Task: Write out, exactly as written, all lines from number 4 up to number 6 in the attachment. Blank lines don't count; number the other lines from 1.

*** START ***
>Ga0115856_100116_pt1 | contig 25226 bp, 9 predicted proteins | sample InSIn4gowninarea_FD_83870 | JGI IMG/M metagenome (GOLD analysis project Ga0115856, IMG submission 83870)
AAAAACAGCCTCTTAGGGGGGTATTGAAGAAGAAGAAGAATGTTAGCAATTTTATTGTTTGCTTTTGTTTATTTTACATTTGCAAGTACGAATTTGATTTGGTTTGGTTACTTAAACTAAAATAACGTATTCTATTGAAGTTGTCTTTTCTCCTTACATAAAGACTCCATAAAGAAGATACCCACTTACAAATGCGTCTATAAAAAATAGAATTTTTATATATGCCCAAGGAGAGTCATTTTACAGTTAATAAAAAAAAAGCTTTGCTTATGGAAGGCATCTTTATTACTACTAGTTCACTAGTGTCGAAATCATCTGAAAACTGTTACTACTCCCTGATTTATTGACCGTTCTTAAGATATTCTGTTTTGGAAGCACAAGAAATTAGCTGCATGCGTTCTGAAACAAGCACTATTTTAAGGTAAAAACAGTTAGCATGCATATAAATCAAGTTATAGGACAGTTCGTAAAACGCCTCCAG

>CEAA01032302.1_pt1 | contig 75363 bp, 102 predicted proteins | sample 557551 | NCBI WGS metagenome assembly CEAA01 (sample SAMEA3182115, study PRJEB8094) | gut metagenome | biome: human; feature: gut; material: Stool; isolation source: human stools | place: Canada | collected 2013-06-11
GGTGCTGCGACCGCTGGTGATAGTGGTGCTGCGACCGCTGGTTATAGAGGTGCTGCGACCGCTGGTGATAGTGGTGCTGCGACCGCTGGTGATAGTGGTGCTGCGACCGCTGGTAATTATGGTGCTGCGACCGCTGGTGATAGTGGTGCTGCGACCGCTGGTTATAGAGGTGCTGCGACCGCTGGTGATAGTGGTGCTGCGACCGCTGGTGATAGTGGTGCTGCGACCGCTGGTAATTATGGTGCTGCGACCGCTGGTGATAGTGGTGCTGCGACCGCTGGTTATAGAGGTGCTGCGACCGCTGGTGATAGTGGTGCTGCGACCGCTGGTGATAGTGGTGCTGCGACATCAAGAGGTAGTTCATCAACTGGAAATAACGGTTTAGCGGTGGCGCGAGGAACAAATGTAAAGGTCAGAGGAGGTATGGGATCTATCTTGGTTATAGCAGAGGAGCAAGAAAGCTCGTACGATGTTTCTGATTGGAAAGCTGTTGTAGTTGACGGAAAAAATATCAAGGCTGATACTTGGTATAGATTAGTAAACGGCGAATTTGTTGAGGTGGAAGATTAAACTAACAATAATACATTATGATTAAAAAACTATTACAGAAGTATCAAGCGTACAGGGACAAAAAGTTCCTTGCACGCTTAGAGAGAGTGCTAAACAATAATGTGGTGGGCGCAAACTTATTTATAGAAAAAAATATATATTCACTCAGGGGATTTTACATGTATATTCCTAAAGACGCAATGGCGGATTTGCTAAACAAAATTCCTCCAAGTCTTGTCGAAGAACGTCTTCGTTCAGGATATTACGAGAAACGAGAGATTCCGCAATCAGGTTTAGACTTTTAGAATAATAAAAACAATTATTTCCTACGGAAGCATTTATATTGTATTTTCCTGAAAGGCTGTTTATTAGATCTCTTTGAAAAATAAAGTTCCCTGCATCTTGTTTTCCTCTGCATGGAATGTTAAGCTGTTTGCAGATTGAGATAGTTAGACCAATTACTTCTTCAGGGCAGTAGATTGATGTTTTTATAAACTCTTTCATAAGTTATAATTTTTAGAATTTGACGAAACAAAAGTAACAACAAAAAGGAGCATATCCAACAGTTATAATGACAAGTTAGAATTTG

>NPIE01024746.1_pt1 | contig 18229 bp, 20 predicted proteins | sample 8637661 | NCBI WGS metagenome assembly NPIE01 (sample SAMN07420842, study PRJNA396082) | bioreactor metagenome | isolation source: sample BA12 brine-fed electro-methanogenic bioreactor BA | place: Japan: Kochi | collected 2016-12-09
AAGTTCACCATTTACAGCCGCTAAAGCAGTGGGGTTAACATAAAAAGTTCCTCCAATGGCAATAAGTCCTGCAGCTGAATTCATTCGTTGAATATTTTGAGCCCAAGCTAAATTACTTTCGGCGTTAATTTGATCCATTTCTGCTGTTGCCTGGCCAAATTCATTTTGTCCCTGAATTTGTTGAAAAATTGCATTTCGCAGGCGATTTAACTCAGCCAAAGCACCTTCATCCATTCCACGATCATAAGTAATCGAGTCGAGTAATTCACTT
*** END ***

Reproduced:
GGTGCTGCGACCGCTGGTGATAGTGGTGCTGCGACCGCTGGTTATAGAGGTGCTGCGACCGCTGGTGATAGTGGTGCTGCGACCGCTGGTGATAGTGGTGCTGCGACCGCTGGTAATTATGGTGCTGCGACCGCTGGTGATAGTGGTGCTGCGACCGCTGGTTATAGAGGTGCTGCGACCGCTGGTGATAGTGGTGCTGCGACCGCTGGTGATAGTGGTGCTGCGACCGCTGGTAATTATGGTGCTGCGACCGCTGGTGATAGTGGTGCTGCGACCGCTGGTTATAGAGGTGCTGCGACCGCTGGTGATAGTGGTGCTGCGACCGCTGGTGATAGTGGTGCTGCGACATCAAGAGGTAGTTCATCAACTGGAAATAACGGTTTAGCGGTGGCGCGAGGAACAAATGTAAAGGTCAGAGGAGGTATGGGATCTATCTTGGTTATAGCAGAGGAGCAAGAAAGCTCGTACGATGTTTCTGATTGGAAAGCTGTTGTAGTTGACGGAAAAAATATCAAGGCTGATACTTGGTATAGATTAGTAAACGGCGAATTTGTTGAGGTGGAAGATTAAACTAACAATAATACATTATGATTAAAAAACTATTACAGAAGTATCAAGCGTACAGGGACAAAAAGTTCCTTGCACGCTTAGAGAGAGTGCTAAACAATAATGTGGTGGGCGCAAACTTATTTATAGAAAAAAATATATATTCACTCAGGGGATTTTACATGTATATTCCTAAAGACGCAATGGCGGATTTGCTAAACAAAATTCCTCCAAGTCTTGTCGAAGAACGTCTTCGTTCAGGATATTACGAGAAACGAGAGATTCCGCAATCAGGTTTAGACTTTTAGAATAATAAAAACAATTATTTCCTACGGAAGCATTTATATTGTATTTTCCTGAAAGGCTGTTTATTAGATCTCTTTGAAAAATAAAGTTCCCTGCATCTTGTTTTCCTCTGCATGGAATGTTAAGCTGTTTGCAGATTGAGATAGTTAGACCAATTACTTCTTCAGGGCAGTAGATTGATGTTTTTATAAACTCTTTCATAAGTTATAATTTTTAGAATTTGACGAAACAAAAGTAACAACAAAAAGGAGCATATCCAACAGTTATAATGACAAGTTAGAATTTG

>NPIE01024746.1_pt1 | contig 18229 bp, 20 predicted proteins | sample 8637661 | NCBI WGS metagenome assembly NPIE01 (sample SAMN07420842, study PRJNA396082) | bioreactor metagenome | isolation source: sample BA12 brine-fed electro-methanogenic bioreactor BA | place: Japan: Kochi | collected 2016-12-09
AAGTTCACCATTTACAGCCGCTAAAGCAGTGGGGTTAACATAAAAAGTTCCTCCAATGGCAATAAGTCCTGCAGCTGAATTCATTCGTTGAATATTTTGAGCCCAAGCTAAATTACTTTCGGCGTTAATTTGATCCATTTCTGCTGTTGCCTGGCCAAATTCATTTTGTCCCTGAATTTGTTGAAAAATTGCATTTCGCAGGCGATTTAACTCAGCCAAAGCACCTTCATCCATTCCACGATCATAAGTAATCGAGTCGAGTAATTCACTT